Escape From the Top

A friend of mine linked this to me last night, and it is making the rounds throughout the blogosphere. It’s an account by a former top guild leader and why he quit WOW:

I just left WoW permanently. I was a leader in one of the largest and most respected guilds in the world, a well-equipped and well-versed mage, and considered myself to have many close friends in my guild. Why did I leave? Simple: Blizzard has created an alternate universe where we don’t have to be ourselves when we don’t want to be. From my vantage point as a guild decision maker, I’ve seen it destroy more families and friendships and take a huge toll on individuals than any drug on the market today, and that means a lot coming from an ex-club DJ.

Blizzard created a game that you simply can not win. Not only that, the only way to “get better” is to play more and more. In order to progress, you have to farm your little heart out in one way or another: either weeks at a time PvPing to make your rank or weeks at a time getting materials for and “conquering” raid instances, or dungeons where you get “epic loot” (pixilated things that increase your abilities, therefore making you “better”). And what do you do after these mighty dungeons fall before you and your friend’s wrath? Go back the next week (not sooner, Blizzard made sure you can only raid the best instances once a week) and do it again (imagine if Alexander the Great had to push across the Middle East every damn week).

There are three problems that arise from WoW: the time it requires to do anything “important” is astounding, it gives people a false sense of accomplishment, and when you’re a leader, and get wrapped up in it, no matter how much you care or want people to care, you’re doing the wrong thing.

The worst though are the people you know have time commitments. People with families and significant others. I am not one to judge a person’s situation, but when a father/husband plays a video game all night long, seven days a week, after getting home from work, very involved instances that soak up hours and require concentration, it makes me queasy that I encouraged that.

The game also provides people with a false sense of security, accomplishment, and purpose. Anyone can be a superhero here if they have the time to put in. Not only that, a few times I’ve seen this breed the “rockstar” personality in people who have no confidence at all in real life. Don’t get me wrong, building confidence is a good thing and something, if honed appropriately, the game can do very right. But in more than a few cases, very immature people with bad attitudes are catered to (even after insulting or degrading others “in public”) because they are “better” than the rest. Usually this means they played a lot more and have better gear. I’d really hate to see how this “I’m better than you attitude” plays out in real life where it means jack how epic your loot is – when you say the wrong thing to the wrong person it’s going to have repercussions and you can’t just log out to avoid the effects of your actions.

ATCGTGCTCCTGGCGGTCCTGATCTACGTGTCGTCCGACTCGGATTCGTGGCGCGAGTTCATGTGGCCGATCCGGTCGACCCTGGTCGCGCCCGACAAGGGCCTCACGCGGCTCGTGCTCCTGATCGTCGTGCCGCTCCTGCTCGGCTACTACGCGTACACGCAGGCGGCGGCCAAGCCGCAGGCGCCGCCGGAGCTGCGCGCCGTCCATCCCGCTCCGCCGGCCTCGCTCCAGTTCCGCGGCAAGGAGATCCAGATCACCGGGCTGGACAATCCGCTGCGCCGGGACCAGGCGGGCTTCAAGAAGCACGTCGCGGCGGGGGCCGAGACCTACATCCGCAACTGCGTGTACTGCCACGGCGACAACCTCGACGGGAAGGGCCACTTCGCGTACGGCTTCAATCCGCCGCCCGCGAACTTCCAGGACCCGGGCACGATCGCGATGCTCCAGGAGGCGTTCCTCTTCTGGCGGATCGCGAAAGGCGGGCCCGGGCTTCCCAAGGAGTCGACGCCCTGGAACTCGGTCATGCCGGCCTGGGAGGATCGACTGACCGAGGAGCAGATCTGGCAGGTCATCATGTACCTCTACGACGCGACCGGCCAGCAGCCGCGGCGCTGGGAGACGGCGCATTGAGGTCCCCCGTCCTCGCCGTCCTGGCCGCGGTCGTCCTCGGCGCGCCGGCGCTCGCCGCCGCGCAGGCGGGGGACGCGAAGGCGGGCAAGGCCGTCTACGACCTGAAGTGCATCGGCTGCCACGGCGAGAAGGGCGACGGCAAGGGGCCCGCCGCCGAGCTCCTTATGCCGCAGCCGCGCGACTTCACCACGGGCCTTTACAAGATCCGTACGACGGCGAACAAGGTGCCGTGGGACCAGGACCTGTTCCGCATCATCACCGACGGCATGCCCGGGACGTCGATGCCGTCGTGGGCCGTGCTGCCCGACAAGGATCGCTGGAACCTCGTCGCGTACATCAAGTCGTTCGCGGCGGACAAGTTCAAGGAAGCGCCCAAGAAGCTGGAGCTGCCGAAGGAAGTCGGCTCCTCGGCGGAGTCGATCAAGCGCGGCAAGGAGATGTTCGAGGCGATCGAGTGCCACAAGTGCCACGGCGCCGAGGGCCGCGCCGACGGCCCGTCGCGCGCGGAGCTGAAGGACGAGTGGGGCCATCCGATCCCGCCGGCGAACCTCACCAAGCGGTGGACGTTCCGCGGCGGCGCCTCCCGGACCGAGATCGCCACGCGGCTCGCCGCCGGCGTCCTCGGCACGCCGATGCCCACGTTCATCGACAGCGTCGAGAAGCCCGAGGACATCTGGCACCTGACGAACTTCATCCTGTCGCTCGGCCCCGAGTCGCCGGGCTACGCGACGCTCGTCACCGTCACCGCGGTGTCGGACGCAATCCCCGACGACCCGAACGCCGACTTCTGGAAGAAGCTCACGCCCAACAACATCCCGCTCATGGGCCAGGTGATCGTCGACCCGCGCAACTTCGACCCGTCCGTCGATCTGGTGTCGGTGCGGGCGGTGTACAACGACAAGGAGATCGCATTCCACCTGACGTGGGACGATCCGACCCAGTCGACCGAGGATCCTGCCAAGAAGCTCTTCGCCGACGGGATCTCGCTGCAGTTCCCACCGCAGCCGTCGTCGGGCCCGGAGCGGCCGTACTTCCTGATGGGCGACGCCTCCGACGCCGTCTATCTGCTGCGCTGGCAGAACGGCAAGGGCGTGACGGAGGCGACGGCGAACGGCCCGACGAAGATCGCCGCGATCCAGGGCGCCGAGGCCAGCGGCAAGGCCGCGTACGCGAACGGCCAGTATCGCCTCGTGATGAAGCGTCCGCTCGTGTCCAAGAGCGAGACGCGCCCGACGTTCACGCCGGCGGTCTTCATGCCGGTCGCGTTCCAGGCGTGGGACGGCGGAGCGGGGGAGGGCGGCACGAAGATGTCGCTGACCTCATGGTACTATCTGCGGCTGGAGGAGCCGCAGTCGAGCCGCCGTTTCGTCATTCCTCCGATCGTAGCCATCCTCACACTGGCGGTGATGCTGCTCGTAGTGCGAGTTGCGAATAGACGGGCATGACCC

This is just one of many accounts about how one can become so absorbed and obsessed with a game that it has a major effect on one’s life. There are many good points he makes about WOW in the article, so give it a read. The follow-up piece is also worth reading.

[The View From the Top and the followup, The View From the Top: Redux]

[Thanks, Roomiepbt]

  3 comments for “Escape From the Top

  1. 19 October 2006 at 09:56

    I gotta say that when I admin’d a CS server – I knew people with similar time managment issues.

    And that game shares virtually none of the reasons given. Not that they aren’t a factor, but I think personal responsibility is the key here.

  2. 19 October 2006 at 13:30

    Simple: Blizzard has created an alternate universe where we don’t have to be ourselves when we don’t want to be. From my vantage point as a guild decision maker, I’ve seen it destroy more families and friendships and take a huge toll on individuals than any drug on the market today, and that means a lot coming from an ex-club DJ.

    I found this the most moving line in the piece.

  3. 24 October 2006 at 03:33

    I’m with Josh on the personal responsibility. It’s not a guild leader’s place to tell people to go back to their families. It is, however, their place not to glorify the time-sink aspect of the game by deferring to poor team players just because they spent more time playing.

    “in more than a few cases, very immature people with bad attitudes are catered to (even after insulting or degrading others “in public”) because they are “better” than the rest.”

    Hey, you know what? Don’t cater to them, then. Don’t accept immature behaviour and call them on their crap when they try to pull it. Isn’t that the point of a guild leader?

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